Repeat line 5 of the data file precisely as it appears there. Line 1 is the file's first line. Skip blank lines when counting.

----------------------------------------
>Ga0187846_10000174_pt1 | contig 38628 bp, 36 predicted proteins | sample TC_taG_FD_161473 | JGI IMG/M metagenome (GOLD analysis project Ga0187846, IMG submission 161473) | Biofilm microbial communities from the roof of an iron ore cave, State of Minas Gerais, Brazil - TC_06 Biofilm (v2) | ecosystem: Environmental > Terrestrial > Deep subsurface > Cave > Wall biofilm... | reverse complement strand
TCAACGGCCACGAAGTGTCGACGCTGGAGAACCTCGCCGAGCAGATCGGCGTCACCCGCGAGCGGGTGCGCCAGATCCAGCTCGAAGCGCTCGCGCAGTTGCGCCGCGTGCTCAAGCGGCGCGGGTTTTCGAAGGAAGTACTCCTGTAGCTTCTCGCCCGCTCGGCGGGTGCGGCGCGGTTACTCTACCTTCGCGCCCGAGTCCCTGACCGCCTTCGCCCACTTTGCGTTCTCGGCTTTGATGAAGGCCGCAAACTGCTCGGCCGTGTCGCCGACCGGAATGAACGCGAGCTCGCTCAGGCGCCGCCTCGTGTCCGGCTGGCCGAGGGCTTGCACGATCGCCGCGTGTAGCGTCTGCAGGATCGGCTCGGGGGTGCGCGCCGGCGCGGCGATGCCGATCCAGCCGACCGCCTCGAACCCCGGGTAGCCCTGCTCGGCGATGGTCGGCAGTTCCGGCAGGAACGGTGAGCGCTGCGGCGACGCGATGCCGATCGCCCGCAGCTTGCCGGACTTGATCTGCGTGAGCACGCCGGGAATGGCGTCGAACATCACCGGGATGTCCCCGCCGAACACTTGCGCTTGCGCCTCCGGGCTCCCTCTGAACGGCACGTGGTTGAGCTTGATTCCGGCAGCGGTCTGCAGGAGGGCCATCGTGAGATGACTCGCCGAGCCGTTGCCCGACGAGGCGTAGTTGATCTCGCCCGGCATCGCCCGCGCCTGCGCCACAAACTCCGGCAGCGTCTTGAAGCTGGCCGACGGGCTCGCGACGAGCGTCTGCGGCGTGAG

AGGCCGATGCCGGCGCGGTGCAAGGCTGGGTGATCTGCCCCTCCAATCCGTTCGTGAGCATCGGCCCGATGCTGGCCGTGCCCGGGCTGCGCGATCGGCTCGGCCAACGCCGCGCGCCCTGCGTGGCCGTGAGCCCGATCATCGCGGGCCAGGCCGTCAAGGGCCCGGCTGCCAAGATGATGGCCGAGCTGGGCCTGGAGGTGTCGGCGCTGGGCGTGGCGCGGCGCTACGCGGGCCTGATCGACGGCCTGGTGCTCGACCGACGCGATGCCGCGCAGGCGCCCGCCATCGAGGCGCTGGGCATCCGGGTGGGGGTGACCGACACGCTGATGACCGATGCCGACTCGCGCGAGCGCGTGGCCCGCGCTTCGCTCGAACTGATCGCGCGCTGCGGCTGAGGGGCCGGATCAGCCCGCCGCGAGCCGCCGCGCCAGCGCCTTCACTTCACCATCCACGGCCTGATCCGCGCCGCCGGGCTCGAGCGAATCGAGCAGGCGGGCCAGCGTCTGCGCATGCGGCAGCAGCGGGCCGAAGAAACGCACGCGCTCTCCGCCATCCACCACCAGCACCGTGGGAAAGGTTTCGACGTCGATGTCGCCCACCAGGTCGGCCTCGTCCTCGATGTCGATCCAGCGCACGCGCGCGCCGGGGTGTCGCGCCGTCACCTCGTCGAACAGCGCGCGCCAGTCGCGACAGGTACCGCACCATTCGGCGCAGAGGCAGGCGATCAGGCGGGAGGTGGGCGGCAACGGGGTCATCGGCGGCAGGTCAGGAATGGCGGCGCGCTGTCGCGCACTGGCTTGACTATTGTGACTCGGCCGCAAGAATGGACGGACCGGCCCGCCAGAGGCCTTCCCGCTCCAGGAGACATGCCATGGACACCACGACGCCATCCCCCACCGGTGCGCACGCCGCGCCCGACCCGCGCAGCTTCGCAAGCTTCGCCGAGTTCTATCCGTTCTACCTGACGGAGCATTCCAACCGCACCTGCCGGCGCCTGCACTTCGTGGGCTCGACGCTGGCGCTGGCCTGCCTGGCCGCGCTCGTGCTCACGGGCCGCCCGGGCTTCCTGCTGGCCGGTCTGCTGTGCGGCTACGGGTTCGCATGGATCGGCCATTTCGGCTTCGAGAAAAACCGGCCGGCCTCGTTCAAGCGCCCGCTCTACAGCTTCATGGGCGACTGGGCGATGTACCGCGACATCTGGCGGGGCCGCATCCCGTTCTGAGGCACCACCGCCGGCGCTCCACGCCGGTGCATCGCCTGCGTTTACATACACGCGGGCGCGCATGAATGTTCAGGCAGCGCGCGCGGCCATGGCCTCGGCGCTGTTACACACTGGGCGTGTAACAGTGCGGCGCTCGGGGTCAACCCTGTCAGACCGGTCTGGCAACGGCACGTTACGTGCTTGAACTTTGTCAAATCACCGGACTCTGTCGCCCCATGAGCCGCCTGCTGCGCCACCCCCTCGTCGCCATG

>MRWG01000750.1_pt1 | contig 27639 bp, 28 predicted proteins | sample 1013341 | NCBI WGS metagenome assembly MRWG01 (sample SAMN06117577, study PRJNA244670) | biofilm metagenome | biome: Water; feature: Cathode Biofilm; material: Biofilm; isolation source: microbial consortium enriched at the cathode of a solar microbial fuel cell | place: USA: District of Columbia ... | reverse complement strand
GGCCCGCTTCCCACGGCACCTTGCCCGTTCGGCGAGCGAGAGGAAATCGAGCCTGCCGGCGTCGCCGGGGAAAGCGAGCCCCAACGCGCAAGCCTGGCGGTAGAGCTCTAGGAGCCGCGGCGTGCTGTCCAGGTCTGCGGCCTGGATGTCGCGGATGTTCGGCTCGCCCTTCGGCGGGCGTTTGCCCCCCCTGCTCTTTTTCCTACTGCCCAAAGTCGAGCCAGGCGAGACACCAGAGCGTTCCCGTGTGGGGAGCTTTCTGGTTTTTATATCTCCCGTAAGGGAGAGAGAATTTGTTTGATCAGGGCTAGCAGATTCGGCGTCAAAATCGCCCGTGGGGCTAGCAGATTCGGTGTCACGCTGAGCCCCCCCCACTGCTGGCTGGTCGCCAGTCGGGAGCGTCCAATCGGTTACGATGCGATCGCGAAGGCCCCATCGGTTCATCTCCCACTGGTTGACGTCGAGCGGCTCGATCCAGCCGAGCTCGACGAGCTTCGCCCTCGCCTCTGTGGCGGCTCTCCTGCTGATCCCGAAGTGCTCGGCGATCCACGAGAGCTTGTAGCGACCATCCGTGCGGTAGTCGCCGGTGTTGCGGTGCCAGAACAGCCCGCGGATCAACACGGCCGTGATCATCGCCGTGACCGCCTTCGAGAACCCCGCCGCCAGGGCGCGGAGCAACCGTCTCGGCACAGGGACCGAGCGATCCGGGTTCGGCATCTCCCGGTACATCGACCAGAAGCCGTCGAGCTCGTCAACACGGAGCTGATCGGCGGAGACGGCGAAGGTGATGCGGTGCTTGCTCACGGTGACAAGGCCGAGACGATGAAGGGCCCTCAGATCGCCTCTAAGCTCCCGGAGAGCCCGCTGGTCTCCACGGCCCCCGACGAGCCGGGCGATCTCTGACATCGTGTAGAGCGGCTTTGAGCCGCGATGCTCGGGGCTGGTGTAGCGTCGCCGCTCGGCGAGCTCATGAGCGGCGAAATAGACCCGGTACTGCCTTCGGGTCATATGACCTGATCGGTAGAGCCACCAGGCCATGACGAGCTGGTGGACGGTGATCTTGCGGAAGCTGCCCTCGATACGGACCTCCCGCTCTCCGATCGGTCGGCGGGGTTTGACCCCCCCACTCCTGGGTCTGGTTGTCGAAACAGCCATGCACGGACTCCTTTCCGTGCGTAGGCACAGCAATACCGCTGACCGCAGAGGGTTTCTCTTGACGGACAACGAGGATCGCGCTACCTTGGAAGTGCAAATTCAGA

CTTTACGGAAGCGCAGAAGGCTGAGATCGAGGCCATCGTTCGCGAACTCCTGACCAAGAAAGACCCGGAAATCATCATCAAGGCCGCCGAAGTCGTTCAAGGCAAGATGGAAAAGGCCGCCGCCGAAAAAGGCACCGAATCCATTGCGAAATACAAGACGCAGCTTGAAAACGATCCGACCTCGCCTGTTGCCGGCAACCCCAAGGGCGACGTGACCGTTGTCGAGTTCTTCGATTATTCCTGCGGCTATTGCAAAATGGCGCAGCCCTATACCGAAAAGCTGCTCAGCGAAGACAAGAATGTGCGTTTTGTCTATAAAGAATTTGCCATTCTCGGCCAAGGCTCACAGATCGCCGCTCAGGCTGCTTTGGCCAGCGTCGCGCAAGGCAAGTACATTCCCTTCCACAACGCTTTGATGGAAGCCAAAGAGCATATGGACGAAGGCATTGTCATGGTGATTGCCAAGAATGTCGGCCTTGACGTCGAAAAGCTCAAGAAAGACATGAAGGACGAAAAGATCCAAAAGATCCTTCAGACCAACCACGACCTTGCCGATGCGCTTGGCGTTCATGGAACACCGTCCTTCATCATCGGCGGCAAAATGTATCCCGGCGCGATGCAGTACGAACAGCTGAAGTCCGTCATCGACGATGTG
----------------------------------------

GGCCCGCTTCCCACGGCACCTTGCCCGTTCGGCGAGCGAGAGGAAATCGAGCCTGCCGGCGTCGCCGGGGAAAGCGAGCCCCAACGCGCAAGCCTGGCGGTAGAGCTCTAGGAGCCGCGGCGTGCTGTCCAGGTCTGCGGCCTGGATGTCGCGGATGTTCGGCTCGCCCTTCGGCGGGCGTTTGCCCCCCCTGCTCTTTTTCCTACTGCCCAAAGTCGAGCCAGGCGAGACACCAGAGCGTTCCCGTGTGGGGAGCTTTCTGGTTTTTATATCTCCCGTAAGGGAGAGAGAATTTGTTTGATCAGGGCTAGCAGATTCGGCGTCAAAATCGCCCGTGGGGCTAGCAGATTCGGTGTCACGCTGAGCCCCCCCCACTGCTGGCTGGTCGCCAGTCGGGAGCGTCCAATCGGTTACGATGCGATCGCGAAGGCCCCATCGGTTCATCTCCCACTGGTTGACGTCGAGCGGCTCGATCCAGCCGAGCTCGACGAGCTTCGCCCTCGCCTCTGTGGCGGCTCTCCTGCTGATCCCGAAGTGCTCGGCGATCCACGAGAGCTTGTAGCGACCATCCGTGCGGTAGTCGCCGGTGTTGCGGTGCCAGAACAGCCCGCGGATCAACACGGCCGTGATCATCGCCGTGACCGCCTTCGAGAACCCCGCCGCCAGGGCGCGGAGCAACCGTCTCGGCACAGGGACCGAGCGATCCGGGTTCGGCATCTCCCGGTACATCGACCAGAAGCCGTCGAGCTCGTCAACACGGAGCTGATCGGCGGAGACGGCGAAGGTGATGCGGTGCTTGCTCACGGTGACAAGGCCGAGACGATGAAGGGCCCTCAGATCGCCTCTAAGCTCCCGGAGAGCCCGCTGGTCTCCACGGCCCCCGACGAGCCGGGCGATCTCTGACATCGTGTAGAGCGGCTTTGAGCCGCGATGCTCGGGGCTGGTGTAGCGTCGCCGCTCGGCGAGCTCATGAGCGGCGAAATAGACCCGGTACTGCCTTCGGGTCATATGACCTGATCGGTAGAGCCACCAGGCCATGACGAGCTGGTGGACGGTGATCTTGCGGAAGCTGCCCTCGATACGGACCTCCCGCTCTCCGATCGGTCGGCGGGGTTTGACCCCCCCACTCCTGGGTCTGGTTGTCGAAACAGCCATGCACGGACTCCTTTCCGTGCGTAGGCACAGCAATACCGCTGACCGCAGAGGGTTTCTCTTGACGGACAACGAGGATCGCGCTACCTTGGAAGTGCAAATTCAGA